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Ottawa's Harmony One brings many diverse groups together

Peggi Sioux — October 1984

OTTAWA – This past Labour Day weekend, Ottawans were once again treated to a peace festival. As distinguished from Peace in the Park held two weeks earlier, the two-day Harmony One celebration focussed on personal growth as well as peace and development.

Numerous booths and displays were located throughout Major’s Hill Park, providing a wealth of information about various spiritual and personal growth groups – the Sri Chinmoy, Baha’i Faith and Institute of Applied Metaphysics included among these. Also represented were local, national and international peace organizations, including the Peace Train, a relative newcomer, which seeks to enhance East- West relations by establishing a people exchange program between North America and the nations of the Eastern bloc by the autumn of 1985. The Plenty Canada international development organization based in Lanark Ontario, and the Dandelion intentional community (one of five such communities in North America inspired by B.F. Skinner’s utopian novel Walden Two) also provided information to interested passers-by.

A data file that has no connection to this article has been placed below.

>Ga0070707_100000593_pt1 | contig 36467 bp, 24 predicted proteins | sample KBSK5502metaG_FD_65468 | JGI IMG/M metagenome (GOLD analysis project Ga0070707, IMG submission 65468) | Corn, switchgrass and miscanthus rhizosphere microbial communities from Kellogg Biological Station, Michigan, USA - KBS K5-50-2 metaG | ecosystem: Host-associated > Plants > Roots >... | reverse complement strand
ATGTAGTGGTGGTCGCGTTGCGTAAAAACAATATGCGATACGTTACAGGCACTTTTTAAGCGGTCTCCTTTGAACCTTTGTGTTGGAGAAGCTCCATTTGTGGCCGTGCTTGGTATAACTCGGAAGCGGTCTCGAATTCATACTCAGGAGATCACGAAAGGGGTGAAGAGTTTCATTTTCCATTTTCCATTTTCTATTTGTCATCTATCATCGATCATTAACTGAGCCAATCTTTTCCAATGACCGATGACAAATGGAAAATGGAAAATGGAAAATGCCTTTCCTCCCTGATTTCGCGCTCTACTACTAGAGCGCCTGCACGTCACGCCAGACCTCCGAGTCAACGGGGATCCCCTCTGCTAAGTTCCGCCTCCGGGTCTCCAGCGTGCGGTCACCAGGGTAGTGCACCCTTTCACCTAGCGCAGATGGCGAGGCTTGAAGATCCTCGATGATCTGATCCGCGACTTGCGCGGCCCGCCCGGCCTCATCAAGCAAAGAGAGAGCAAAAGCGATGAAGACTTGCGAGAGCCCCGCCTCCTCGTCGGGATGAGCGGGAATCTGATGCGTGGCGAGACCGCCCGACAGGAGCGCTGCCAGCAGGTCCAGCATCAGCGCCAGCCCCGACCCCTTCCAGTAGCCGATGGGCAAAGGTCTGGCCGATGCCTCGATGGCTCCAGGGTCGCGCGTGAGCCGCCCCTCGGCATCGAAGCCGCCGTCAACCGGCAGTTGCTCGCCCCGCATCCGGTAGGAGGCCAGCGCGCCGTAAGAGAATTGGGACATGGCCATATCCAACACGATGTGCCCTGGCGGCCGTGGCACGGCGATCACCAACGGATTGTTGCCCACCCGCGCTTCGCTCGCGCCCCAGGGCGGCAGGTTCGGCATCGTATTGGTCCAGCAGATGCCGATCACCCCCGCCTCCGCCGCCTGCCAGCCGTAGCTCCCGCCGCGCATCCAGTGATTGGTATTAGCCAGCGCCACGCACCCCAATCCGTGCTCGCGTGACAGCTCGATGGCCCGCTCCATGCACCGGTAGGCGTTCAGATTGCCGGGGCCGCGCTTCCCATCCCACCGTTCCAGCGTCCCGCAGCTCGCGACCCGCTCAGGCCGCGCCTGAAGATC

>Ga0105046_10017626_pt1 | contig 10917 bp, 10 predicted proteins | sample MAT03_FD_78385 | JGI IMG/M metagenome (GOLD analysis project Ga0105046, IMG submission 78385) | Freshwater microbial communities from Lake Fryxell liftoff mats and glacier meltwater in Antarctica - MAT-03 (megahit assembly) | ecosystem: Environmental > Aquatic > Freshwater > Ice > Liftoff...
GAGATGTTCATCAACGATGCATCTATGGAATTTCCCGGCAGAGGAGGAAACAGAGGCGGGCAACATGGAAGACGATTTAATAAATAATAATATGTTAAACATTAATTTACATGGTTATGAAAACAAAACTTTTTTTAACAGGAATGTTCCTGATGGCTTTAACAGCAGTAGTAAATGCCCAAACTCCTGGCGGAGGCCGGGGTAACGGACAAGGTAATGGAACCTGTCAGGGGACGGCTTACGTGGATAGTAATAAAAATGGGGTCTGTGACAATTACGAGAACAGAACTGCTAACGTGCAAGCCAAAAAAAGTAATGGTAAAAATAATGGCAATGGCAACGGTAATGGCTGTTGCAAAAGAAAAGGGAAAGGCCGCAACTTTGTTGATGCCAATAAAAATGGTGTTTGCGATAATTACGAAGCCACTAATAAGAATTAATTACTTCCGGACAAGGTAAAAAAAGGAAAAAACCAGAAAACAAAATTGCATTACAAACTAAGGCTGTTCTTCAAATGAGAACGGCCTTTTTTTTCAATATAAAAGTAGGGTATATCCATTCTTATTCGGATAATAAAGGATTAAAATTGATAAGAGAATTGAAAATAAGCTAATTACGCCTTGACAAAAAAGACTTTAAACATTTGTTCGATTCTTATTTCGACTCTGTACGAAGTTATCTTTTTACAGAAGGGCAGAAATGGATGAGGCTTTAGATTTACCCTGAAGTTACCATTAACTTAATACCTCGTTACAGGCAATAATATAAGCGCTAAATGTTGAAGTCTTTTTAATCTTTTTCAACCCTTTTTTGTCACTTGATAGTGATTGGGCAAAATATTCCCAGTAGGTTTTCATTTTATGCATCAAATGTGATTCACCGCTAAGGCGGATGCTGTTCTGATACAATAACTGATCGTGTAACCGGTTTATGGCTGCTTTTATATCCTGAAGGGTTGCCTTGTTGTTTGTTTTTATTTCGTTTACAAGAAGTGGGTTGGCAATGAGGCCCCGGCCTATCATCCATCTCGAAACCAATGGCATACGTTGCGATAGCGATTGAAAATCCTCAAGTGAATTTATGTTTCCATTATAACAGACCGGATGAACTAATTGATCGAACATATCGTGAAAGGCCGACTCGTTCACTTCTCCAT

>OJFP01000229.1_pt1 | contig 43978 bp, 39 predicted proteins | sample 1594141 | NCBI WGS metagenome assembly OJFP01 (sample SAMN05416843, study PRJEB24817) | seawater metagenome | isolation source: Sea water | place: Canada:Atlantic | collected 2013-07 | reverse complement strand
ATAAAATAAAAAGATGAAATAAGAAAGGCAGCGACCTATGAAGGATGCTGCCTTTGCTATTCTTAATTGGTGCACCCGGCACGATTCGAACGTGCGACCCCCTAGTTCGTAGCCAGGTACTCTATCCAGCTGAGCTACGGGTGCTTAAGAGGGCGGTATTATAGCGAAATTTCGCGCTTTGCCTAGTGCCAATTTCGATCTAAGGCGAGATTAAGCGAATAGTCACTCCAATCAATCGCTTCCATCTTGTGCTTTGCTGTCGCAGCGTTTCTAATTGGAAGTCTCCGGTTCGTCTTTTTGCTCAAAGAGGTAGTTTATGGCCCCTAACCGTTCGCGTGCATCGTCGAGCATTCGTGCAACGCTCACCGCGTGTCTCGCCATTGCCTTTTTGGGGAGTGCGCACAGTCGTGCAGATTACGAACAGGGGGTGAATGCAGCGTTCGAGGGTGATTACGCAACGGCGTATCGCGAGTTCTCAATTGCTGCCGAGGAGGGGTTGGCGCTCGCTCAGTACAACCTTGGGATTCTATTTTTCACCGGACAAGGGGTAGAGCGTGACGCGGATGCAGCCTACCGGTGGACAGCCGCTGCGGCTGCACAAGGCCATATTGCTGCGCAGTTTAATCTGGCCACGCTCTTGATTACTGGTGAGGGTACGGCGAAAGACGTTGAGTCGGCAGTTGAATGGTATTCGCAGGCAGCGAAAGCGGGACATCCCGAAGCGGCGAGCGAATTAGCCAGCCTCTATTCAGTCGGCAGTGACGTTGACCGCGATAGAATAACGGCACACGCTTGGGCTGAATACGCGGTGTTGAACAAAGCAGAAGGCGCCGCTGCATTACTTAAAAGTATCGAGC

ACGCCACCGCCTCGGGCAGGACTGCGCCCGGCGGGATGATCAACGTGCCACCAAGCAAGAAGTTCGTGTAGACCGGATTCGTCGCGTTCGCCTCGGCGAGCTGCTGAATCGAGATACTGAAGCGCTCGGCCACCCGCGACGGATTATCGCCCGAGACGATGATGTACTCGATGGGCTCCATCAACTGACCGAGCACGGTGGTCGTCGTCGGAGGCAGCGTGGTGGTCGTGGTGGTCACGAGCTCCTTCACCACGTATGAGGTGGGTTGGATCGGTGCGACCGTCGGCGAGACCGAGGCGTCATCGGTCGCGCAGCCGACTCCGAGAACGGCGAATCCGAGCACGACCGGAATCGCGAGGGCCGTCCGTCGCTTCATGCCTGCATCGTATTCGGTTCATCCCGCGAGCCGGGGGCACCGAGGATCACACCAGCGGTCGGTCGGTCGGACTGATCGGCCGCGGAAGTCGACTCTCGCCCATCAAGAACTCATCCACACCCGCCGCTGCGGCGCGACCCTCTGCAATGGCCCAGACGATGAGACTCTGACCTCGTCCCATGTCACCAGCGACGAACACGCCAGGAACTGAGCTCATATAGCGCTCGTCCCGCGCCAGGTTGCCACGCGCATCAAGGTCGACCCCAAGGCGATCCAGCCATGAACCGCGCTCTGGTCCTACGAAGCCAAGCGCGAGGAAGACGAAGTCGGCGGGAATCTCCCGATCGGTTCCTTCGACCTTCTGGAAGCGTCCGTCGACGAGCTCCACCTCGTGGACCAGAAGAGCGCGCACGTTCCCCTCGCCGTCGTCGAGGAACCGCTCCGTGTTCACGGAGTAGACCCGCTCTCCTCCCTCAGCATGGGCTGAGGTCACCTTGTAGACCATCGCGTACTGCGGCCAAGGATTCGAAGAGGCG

Artisans displayed their wares, and delicious food, including vegetarian dishes, tacos and soya bean “ice-bean” was available. A special children’s area as well as workshops and films were provided throughout the two day event.

Of course, no peace celebration would be complete without music. Local and imported musicians played continuously. In the evening, a performance by the Theatre of the Giants impressed and delighted many an adult and child, as mysterious giant fish were transformed into strange, webbed creatures.

The number of individuals who attended Harmony One was not as large as organizers expected, despite an advertizing campaign which included the distribution of posters throughout the city and the printing of 25,000 copies of Harmony News several weeks before the celebration.

Harmony News provided a comprehensive overview of local and nationally-based international peace, spiritual, ecological and development organizations, many of which were represented at Harmony One.

For copies of Harmony News, or to help the organizers reduce the $5,000 deficit which was incurred, readers can contact Harmony One Peace Celebrations at 207 Rideau St., Ottawa KIN 5X8.